At times, for those in category 1, the opinions of other have a profound influence on their opinion of themselves. Furthermore, the circumstances of their life have a great impact on their self evaluation. Many internal and external factors dictate their self esteem. For example, for some, if their physical appearance is pleasing, they feel adequate. Perhaps for others, if their financial circumstances cast them in a positive light, they feel good about themselves.  With or without their religion, there are many “ifs” in their performance or circumstances that have a strong baring on their identity and self-esteem.

For these reasons, insecurity is common for those in category 1.  Our ability to perform and get things right certainly fluctuates as so does the opinion of others and our circumstances.  When our abilities, outward circumstances, and the opinions of others become the source of our identity, insecurity is just a mistake, inadequacy, misfortune, or rejection away.

For those in category 2, though they might feel that their eternal identity may be secure (though not all Christians agree in this) in Christ, much of their relationship with God in the here and now is not.  Sadly, as with category 1, much of their identity is based on their performance as a Christian. Though many would claim they are “forgiven” their trust and sense of identity is measured much more by the level of their faithfulness, particularly in the area of obedience. For some, when they see they fall short in their faithfulness, they resign themselves to an identity as a “sinner saved by grace” having the identity of a “sinner” as their core sense of self.  Many Christians in category 2 live their lives with significant layers of guilt and shame and find it very hard to apply forgiveness to themselves, believing deep down that they are unworthy of continued Grace or that they are still under a certain amount of condemnation. They conclude that God may have forgiven them, but he certainly isn’t happy, nor does he like them, and therefore, might withhold His favor and blessing at any given moment. Many Christians in category 2 see their identity as both sinful and yet forgiven with a sense of having two opposing natures. The goal therefore of a Christian in category 2 is to subdue the old self and somehow stay true to the new self. Here again, it’s their effort and performance in this area that is used to evaluate not only their closeness with God but also how God feels about them and thus their sense of self. Indeed, there are many performance based Christians that turn to their efforts, work, and making headway for significant aspects of their esteem.

For these reasons, insecurity is common for those in category 2. In fact, you may find as many religious Christians being as insecure as people who don’t share in their Christian profession. Since so much of their stance with God hinges on their performance, the foundation for a secure identity is shaky at best. Furthermore, since they believe God still looks against them when they sin (a distance and disgust is created) and their nature is divided between good and evil, they see themselves as broken people who are sinners at heart.  If only they could pray more, do more, take more steps, and sin less, they would feel secure in themselves. This is at the core of the religious spirit that infects many Christians today.

For those in category 3, their faith in Christ is deeply connected to what Jesus did on their behalf. For them, they believe not only are all their sins forgiven (past, present, and future) but that God has remade them into a completely new person, with a new identity. When they sin, instead of believing this a moment where God’s condemnation, disgust, and distance are given and thus they should feel ashamed, they apply their faith in claiming their identity in Christ as forgiven, continually cleansed, and the righteousness of Christ. Sin does not define them.  This claiming by faith and applying Jesus finished work on the cross to their identities does not make sinning easier, but enables them to sin less.  Their performance in life doesn’t determine their stance with God, but rather, their stance with God determines their performance.  The emphasis in their identity isn’t placed on their work, but on Christ’s finished work applied to their life through faith. For them, the Old Covenantal system where so much of one’s relationship with God is based on following rules and being obedient has been fulfilled through Jesus, and a New Covenant of Grace has been brought through Jesus that focuses not on rules to produce obedience but rather through the Grace of God giving people a new identity and standing with God. The more you think you are a sinner at heart, the more you feel you need to perform in order to have God be on your side, the more you think God’s favor and blessing depends on you, the more you will rely on yourself and not on Jesus and ironically, the more you will be prone to sin. As the Bible declares, the strength of sin is the Law.  The more you place yourself under the rules, the more you end up disobeying them. For those in category 2, obedience is the root, faith is the fruit. For those in category 3, faith is the root, obedience is the fruit. The foundation is what is different.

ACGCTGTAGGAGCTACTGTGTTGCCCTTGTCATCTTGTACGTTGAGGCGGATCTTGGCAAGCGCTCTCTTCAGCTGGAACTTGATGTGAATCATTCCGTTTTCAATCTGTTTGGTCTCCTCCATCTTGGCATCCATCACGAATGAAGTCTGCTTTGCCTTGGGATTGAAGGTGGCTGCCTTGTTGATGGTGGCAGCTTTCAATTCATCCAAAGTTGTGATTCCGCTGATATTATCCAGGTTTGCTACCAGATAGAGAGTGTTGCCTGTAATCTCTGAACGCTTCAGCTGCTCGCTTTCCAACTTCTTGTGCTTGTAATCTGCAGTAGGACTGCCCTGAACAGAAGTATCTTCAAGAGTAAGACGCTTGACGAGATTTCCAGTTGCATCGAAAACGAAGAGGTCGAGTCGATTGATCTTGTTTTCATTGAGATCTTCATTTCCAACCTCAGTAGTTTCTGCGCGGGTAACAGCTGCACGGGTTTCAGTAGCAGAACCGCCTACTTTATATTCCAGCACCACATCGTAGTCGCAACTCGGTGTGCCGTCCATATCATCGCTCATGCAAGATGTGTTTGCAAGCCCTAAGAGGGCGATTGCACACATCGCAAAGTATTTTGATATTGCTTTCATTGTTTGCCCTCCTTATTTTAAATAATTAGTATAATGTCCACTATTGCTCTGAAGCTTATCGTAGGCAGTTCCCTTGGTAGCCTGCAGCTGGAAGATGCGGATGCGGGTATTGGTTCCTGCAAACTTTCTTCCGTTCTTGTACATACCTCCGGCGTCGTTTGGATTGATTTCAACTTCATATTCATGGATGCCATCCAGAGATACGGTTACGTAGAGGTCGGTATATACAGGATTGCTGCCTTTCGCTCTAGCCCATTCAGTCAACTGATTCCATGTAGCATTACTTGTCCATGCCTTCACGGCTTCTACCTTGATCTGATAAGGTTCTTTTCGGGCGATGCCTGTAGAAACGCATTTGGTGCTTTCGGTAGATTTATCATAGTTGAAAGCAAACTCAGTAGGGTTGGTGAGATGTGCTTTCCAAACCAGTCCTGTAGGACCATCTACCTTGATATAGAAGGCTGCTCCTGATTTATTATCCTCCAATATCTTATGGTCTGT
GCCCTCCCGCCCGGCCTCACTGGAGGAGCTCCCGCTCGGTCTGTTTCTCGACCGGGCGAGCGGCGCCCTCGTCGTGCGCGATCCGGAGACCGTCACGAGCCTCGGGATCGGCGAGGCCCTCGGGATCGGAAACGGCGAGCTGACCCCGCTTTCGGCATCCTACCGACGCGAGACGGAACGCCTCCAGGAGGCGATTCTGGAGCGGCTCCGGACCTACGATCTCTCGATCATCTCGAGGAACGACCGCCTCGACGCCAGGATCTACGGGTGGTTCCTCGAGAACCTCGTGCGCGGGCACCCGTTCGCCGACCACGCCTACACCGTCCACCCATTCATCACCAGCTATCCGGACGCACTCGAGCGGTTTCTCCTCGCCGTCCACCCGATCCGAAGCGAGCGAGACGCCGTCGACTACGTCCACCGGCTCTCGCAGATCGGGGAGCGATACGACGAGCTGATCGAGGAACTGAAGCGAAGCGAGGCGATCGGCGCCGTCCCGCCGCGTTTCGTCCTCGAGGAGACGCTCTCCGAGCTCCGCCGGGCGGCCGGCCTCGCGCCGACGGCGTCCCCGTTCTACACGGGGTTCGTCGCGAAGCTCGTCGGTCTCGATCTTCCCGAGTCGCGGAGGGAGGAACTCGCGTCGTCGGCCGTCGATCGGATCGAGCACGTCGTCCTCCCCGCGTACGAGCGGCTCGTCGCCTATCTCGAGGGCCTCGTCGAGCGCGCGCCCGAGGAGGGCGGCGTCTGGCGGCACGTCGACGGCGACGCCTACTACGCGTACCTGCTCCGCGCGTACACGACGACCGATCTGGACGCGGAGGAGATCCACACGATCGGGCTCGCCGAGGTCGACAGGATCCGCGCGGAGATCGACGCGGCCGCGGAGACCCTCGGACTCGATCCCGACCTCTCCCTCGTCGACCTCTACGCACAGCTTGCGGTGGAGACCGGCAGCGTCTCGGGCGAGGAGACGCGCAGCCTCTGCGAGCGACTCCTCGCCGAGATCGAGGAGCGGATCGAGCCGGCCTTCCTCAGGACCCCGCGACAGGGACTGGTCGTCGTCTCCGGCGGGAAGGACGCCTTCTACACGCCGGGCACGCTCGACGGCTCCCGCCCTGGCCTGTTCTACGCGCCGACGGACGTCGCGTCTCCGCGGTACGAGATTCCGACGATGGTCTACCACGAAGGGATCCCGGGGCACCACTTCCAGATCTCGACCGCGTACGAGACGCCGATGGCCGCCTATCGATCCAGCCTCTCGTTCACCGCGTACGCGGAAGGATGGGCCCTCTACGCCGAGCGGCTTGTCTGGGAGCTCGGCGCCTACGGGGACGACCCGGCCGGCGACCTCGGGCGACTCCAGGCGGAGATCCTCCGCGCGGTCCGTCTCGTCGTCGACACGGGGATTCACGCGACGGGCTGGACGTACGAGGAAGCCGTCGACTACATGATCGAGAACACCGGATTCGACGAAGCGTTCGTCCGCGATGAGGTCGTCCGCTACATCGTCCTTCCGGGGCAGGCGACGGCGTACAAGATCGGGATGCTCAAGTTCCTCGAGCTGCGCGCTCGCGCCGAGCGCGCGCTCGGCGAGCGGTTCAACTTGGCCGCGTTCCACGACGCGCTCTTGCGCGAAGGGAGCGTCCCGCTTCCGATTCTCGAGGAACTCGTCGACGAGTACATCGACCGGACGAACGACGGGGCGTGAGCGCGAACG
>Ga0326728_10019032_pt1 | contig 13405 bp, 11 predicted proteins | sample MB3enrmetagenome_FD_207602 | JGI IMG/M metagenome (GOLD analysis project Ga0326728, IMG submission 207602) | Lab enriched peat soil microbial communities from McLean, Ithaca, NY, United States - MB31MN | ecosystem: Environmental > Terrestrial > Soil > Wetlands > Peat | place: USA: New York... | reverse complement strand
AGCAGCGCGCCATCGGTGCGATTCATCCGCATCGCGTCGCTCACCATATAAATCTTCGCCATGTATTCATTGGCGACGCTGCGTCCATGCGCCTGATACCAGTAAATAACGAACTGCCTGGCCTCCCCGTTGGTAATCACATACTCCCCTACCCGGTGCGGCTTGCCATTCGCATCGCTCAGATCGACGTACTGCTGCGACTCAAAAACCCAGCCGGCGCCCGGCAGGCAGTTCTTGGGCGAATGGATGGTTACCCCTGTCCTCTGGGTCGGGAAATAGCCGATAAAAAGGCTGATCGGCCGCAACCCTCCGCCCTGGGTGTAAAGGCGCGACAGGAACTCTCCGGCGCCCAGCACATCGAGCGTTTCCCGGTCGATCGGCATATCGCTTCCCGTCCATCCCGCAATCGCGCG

For these reasons, people in category 3 have far less moments of insecurity in their life. When they do, they simply apply their faith in who they are in Christ and the assurance of God’s grace and their new life/identity in Christ. Instead of trying to improve their behaviors to make things right, they apply their faith that all is right because of Jesus, and thus their behaviors follow their identity. An obedience problem is first an identity problem. Jesus isn’t into behavior modification, but life transformation. To be sure, people in category 3 have learned the secret that you can’t become a secure person until you become a new person through Christ, and believe it about yourself.  Right belief leads to right living. Right belief in the pure Grace of God through Jesus applied through faith leads to secure living.

Let me encourage you today as you finish reading this post to become a person in the category 3 club.  God completely and perfectly loves you and has a “new you” ready to be given the moment your heart leaps to what He has done for you on the cross. A life of complete security, assurance, peace, and confidence is waiting for you, and it’s all wrapped up in one person, Jesus.  Walk in freedom and strength, and allow your old life of condemnation, shame, guilt, searching, emptiness, inadequacy, and insecurity to be put to death with Jesus on the cross, and a new life of wholeness, salvation, security and freedom be yours.

Looking forward to your thoughts…

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3 responses to “Moving Away from Insecurity